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World's First One-Tube Color Camera for Consumer Use

The world's first helical VTR led to the development of the frequency interleaving camera tube.

World's First One-Tube Color Camera for Consumer Use

The world's first color home video camera was developed by Toshiba in 1973.

Today, home video cameras can easily obtain high-quality color video signals, and are widely used throughout the world. Back in the 1970s, however, engineers at Toshiba struggled to develop a compact camera that could acquire the three primary color signals from only one image pickup tube.

At the time, large and expensive color video cameras were mostly used in television stations, although similar cameras were also used for educational and medical purposes. Those cameras employed a three-tube method, by which three camera tubes created image signals through an expensive optical prism that divided incident rays from an object into the three primary colors: red, green, and blue. The threetube method made it extremely difficult to put color cameras on the home market, because a single camera required three costly camera tubes and complicated adjustment technology to accurately overlap the three color images.

To realize a home-use video camera, it was necessary to make a compact camera using a single tube. The engineers therefore decided to use a frequency multiplexing method. Frequency multiplexing extracts red, green and blue signals by changing the pitch of two different color stripe filters. However, this method requires high-resolution camera tubes which, although they were used in specific applications, were too expensive for home-use color cameras. So the engineers tried various other ideas. A new frequency interleaving method, which placed color filters at an angle diagonal to the line scanning direction, was invented.

At the same time, Dr. Norikazu Sawazaki and other engineers at Toshiba Research & Development Center developed a helical video tape recorder (VTR). As in the helical VTR, if color filters could be placed at an angle to the scanning direction, the three primary colors would be able to be efficiently obtained. The best way to achieve this was through frequency interleaving, which allowed different frequencies to be shared with luminance signals. In addition, a single frequency could be shared between two color signals if the frequency interleaving method was used. Compared with the conventional method, which simply multiplexed red and blue signals in the frequency bandwidth, frequency interleaving was an innovative method for efficiently utilizing various frequency bands.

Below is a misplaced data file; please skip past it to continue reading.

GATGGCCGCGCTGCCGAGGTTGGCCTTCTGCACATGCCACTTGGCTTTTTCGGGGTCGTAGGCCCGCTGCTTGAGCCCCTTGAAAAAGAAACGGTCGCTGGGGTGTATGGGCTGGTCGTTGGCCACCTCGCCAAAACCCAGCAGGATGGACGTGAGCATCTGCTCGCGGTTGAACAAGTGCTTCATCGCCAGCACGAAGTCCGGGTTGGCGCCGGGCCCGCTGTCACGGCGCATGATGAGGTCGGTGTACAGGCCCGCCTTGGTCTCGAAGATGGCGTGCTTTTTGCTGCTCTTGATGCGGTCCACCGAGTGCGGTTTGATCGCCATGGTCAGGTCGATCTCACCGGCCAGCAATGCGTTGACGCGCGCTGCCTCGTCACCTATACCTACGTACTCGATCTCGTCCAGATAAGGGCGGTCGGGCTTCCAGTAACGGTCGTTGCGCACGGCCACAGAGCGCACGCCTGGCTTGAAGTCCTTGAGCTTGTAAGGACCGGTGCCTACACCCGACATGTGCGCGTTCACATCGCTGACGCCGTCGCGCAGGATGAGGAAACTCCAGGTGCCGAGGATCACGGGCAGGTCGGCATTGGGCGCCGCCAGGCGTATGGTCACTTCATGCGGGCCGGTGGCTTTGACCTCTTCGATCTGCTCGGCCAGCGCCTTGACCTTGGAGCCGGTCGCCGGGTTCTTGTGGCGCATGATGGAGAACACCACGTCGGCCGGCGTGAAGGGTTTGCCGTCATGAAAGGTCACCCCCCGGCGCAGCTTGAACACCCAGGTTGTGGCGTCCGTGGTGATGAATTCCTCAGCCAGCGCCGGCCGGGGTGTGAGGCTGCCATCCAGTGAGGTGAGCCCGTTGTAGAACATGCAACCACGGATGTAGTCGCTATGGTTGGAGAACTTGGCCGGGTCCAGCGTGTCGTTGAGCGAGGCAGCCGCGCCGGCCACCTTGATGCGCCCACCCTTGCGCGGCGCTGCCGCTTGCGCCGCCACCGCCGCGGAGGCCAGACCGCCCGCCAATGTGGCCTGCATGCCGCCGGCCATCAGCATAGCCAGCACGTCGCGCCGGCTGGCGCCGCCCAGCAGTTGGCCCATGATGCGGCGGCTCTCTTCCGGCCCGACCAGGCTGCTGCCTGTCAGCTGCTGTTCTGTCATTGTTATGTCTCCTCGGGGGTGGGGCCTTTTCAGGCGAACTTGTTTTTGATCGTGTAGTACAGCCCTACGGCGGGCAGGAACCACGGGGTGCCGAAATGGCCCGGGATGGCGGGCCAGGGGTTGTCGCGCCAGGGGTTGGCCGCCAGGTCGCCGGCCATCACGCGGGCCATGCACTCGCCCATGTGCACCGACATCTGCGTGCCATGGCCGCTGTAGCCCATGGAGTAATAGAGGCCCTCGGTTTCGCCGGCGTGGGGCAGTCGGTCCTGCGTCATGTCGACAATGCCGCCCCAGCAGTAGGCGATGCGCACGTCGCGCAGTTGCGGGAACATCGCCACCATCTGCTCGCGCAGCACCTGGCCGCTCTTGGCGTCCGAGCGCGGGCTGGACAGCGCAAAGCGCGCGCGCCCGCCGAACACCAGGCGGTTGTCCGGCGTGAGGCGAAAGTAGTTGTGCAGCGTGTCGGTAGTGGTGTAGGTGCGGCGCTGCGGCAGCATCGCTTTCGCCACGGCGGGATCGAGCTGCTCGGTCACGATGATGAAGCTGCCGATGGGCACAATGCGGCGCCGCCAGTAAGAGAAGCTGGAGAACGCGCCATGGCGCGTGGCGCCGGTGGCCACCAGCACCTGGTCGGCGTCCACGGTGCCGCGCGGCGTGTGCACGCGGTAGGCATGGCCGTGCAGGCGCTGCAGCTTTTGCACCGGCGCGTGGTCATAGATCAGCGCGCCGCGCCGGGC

The next step was to incorporate the color stripe filter into a camera tube for mass-production. Most camera signal processing circuits used semiconductors, whereas camera tubes were still of the cathode-ray type. They were called vidicon tubes, and their operating properties continually changed–as though they had a life of their own–depending on their temperature and age. In addition, it was very difficult to maintain consistent color image quality because characteristics varied from tube to tube.

Product design had started from scratch in order to launch the color version of the home-use video camera on the market, and cost reduction would help to achieve this goal. So a special development, design, and formulation project was organized, in which the researchers determined which technologies would be most suited to mass-production. Production became possible in the summer of 1973, and the world's first one-tube color home video camera (model IK-12) was commercialized in 1974.

Image pickup tube with built-in color stripe filter (E5280)

Image pickup tube with built-in color stripe filter (E5280)

Product brochure for single tube color camera IK-12

Product brochure for single tube color camera IK-12

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